10. Speaking of taking the USGP off the calendar, why does a small market like Bahrain get a GP? When I watched the race this year on Speed Network here in the States the commentator said the attendance is only around 30,000. What’s up with that?

  11. The reason circuits like Bahrain are on the calender is because they were government funded enterprises, built on the back of government money. Unlike circuits like Silverstone that are private ventures.
    In short, it means that the F1 supremos get to have their cake and eat it.
    On the point of Ecclestone. Reading your article Keith I am impressed that you mentioned Indianapolis 2005, one of the most embarrassing grands prix in living memory.
    It would appear, looking at all the evidence, that Ecclestone is being, slowly but surely, kicked out of his own party.
    I can remember very well the Martin Brundle interview you mention in your article, and how Ecclestone recoiled from Brundle’s questioning. I can also remember Monza 2006, and Brundle questioning Mosley on Fernando Alonso’s grid penalty for ‘ruining’ Massa’s hot lap.
    Remember, the lap in which Alonso is so far in front of the Ferrari it is just about visible on Massa’s onboard camera.
    Brundle pulled no punches with Max, letting him know just how unfair he felt Alonso had been treated.
    Mosley, in his typical manner, shrugged off the incident claiming that the decision was right but without stating the reasons for it.
    The way in which Mosley spoke to Brundle, his manner, changed my view on the men in charge of Formula One.
    Until that moment, I had always viewed Bernie Ecclestone as the man incharge.
    A shrewd, accomplished businessman, a driven man. That day in Monza, I got a glimpse of the real Max Mosley.
    It was then that I realised just what a nasty piece of work Max Mosley really is.
    Alonso was quite right that day for suggesting that F1 ‘is no longer a sport’ in his eyes. He knew he had been shafted by the system.
    The latest sex scandal, and Mosley’s redemption infront of the FIA hearing, only add salt into the wounds. As I have said before, Mosley knows too much on too many people, and would be a serious threat if he was ever ousted from office.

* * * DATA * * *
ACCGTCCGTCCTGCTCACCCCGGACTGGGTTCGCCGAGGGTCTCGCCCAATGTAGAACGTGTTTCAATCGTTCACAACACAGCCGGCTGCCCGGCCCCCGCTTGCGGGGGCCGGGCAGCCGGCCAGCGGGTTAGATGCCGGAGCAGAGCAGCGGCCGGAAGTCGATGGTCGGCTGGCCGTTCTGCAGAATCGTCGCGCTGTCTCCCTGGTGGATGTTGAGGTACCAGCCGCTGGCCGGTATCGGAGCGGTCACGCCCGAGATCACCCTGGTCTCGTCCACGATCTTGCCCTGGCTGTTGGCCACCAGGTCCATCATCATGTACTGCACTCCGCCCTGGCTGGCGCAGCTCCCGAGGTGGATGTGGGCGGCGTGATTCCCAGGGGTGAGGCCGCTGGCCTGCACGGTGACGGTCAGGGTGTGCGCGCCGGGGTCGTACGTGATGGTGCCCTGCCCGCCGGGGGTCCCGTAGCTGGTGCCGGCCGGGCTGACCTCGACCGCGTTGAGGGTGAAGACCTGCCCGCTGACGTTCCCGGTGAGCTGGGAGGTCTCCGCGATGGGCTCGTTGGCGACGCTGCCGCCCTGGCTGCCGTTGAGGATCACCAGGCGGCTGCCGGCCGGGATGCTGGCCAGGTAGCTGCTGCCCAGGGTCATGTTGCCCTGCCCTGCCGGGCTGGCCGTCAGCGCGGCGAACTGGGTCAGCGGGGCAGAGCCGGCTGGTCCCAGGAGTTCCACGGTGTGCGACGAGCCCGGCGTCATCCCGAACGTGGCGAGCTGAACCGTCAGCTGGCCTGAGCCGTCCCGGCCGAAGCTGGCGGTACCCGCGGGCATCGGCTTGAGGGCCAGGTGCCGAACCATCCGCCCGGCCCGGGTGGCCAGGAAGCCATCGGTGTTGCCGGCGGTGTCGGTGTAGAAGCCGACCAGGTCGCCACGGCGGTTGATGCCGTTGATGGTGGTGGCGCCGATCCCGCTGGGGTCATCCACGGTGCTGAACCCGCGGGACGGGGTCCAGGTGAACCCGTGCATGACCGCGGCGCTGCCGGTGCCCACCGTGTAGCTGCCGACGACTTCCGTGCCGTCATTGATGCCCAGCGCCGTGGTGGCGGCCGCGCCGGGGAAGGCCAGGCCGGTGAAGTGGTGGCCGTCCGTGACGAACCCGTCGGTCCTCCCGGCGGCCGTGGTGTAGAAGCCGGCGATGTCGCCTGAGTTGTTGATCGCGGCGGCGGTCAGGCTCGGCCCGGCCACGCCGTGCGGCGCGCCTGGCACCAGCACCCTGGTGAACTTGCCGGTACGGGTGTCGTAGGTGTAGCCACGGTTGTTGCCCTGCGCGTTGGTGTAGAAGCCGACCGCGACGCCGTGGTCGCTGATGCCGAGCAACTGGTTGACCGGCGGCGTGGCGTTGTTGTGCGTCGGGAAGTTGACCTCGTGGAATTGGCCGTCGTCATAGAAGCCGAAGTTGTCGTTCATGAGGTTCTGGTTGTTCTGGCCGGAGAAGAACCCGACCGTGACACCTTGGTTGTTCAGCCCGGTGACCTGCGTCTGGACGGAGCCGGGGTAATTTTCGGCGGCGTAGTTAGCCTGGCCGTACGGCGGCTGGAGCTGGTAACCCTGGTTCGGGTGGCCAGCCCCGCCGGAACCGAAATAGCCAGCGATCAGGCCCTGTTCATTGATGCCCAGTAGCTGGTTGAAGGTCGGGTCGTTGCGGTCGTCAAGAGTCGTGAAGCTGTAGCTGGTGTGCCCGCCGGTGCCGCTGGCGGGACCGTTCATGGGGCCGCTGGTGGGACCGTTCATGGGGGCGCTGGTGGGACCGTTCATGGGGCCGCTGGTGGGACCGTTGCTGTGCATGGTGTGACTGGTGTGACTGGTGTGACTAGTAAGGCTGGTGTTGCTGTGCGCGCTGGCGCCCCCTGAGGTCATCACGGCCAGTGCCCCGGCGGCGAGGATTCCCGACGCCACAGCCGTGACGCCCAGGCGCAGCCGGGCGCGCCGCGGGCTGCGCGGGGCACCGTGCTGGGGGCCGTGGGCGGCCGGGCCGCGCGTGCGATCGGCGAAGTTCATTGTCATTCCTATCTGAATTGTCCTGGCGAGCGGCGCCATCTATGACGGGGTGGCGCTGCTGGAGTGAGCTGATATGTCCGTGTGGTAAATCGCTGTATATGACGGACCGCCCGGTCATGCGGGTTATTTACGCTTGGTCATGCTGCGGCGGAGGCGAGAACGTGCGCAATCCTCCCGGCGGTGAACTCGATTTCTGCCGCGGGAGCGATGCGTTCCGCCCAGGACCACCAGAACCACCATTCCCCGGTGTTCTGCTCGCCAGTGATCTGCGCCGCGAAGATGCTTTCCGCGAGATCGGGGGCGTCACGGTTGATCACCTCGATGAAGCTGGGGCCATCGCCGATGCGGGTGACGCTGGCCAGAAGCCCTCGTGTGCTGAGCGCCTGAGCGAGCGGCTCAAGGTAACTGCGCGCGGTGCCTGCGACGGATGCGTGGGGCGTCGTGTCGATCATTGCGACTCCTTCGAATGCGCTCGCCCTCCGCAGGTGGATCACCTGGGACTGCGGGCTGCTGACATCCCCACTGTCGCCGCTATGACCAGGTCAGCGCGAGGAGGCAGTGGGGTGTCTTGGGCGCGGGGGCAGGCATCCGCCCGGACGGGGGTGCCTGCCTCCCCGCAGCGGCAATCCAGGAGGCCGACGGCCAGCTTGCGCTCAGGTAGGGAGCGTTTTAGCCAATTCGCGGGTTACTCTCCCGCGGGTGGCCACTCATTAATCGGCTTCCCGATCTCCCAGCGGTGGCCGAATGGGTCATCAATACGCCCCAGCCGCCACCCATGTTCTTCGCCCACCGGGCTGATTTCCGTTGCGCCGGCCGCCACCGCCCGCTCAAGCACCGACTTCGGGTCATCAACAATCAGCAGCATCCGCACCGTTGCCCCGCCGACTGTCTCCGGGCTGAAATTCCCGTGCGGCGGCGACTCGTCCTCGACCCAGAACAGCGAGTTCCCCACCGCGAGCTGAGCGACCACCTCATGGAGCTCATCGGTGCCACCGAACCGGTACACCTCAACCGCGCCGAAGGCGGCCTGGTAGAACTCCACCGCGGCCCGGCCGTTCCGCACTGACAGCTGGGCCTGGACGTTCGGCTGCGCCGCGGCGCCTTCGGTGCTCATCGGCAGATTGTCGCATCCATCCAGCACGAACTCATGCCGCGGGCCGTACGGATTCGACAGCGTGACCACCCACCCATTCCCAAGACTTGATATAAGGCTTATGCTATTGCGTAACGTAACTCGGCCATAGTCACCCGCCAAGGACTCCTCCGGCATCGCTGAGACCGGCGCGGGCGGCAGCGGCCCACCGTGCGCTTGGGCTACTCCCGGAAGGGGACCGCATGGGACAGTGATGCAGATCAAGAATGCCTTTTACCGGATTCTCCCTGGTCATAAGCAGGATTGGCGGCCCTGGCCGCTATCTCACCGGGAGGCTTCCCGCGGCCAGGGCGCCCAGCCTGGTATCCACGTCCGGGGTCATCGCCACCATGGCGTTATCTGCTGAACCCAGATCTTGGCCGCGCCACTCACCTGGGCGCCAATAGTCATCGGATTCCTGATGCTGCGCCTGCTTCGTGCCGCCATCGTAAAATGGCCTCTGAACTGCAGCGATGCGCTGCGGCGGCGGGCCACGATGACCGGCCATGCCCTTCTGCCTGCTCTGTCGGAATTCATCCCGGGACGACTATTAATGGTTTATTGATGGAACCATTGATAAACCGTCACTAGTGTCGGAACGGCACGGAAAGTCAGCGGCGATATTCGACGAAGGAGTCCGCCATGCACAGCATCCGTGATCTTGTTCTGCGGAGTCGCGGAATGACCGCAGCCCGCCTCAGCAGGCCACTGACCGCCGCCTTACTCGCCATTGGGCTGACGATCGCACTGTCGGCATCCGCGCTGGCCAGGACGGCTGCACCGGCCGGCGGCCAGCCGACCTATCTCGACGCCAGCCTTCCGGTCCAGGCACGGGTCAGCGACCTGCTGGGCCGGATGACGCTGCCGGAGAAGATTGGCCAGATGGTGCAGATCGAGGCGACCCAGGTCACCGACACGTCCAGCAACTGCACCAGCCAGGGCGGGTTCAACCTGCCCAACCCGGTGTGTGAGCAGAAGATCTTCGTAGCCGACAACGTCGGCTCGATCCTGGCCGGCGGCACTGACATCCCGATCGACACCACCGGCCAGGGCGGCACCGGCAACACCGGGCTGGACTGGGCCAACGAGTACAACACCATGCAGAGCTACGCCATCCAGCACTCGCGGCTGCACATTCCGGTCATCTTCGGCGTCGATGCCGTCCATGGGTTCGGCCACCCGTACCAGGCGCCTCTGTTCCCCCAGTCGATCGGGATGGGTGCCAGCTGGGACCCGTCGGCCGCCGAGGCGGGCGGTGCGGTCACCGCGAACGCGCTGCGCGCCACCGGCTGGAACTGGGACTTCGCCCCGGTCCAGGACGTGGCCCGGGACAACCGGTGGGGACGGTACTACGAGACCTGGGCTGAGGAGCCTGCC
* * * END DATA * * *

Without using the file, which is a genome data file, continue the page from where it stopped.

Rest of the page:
Personally, I am no fan of either man. If push came to shove, I would rather see Max walk than Bernie…

  12. I doubt it’s still around, but could anyone find a clip of that interview from Indy 2005 on YouTube or any similar source?

  13. And Barret, I asked the same basic question when I first began to follow F1 around a year or so ago. The basic concept is whomever pays the most to Bernie and the rest of the FOM management are the ones to get the GPs. This policy explains why you see races in places such as Bahrain, Malaysia, etc.. that would not be considered a traditional market for F1. On the same token, it also endangers races in places such as Australia, Britain and France, where the funding situation is a bit different. A crazy policy, but perhaps the best example of Bernie’s power in Formula 1 decision-making.

  14. Maybe when Max was busy in the room with his five women , Bernie was next door with a drill and a video camera ?

  15. @ Dan #9 – With a little research I found that Bernie/Bernies Wife/CVC/FOM own the legal rights to the names used by all the teams racing in F1 – supposedly for publicity purposes, but it does mean that if the teams want to race in other series, they cannot take the name with them. Most of the names include F1, I notice, so this is probably their get-out!
    I think maybe Bernie has been to Ferrari and the other teams with an idea to move out of FIA control, but has probably found that the Manufacturers have ties with other race series where they are content with what the FIA brings, and the silence in the pit lane shows that the teams are keeping clear of any personal fighting between Bernie and Max.
    However, I do agree that Bernie is losing his image as a ‘fixer’ too, and maybe sees a split with the FIA as a way to win more influence again. I think that the recent rule changes and cost capping will see F1 heading downhill unless FIA/FOM can attract more Manufacturers.

Comments are closed.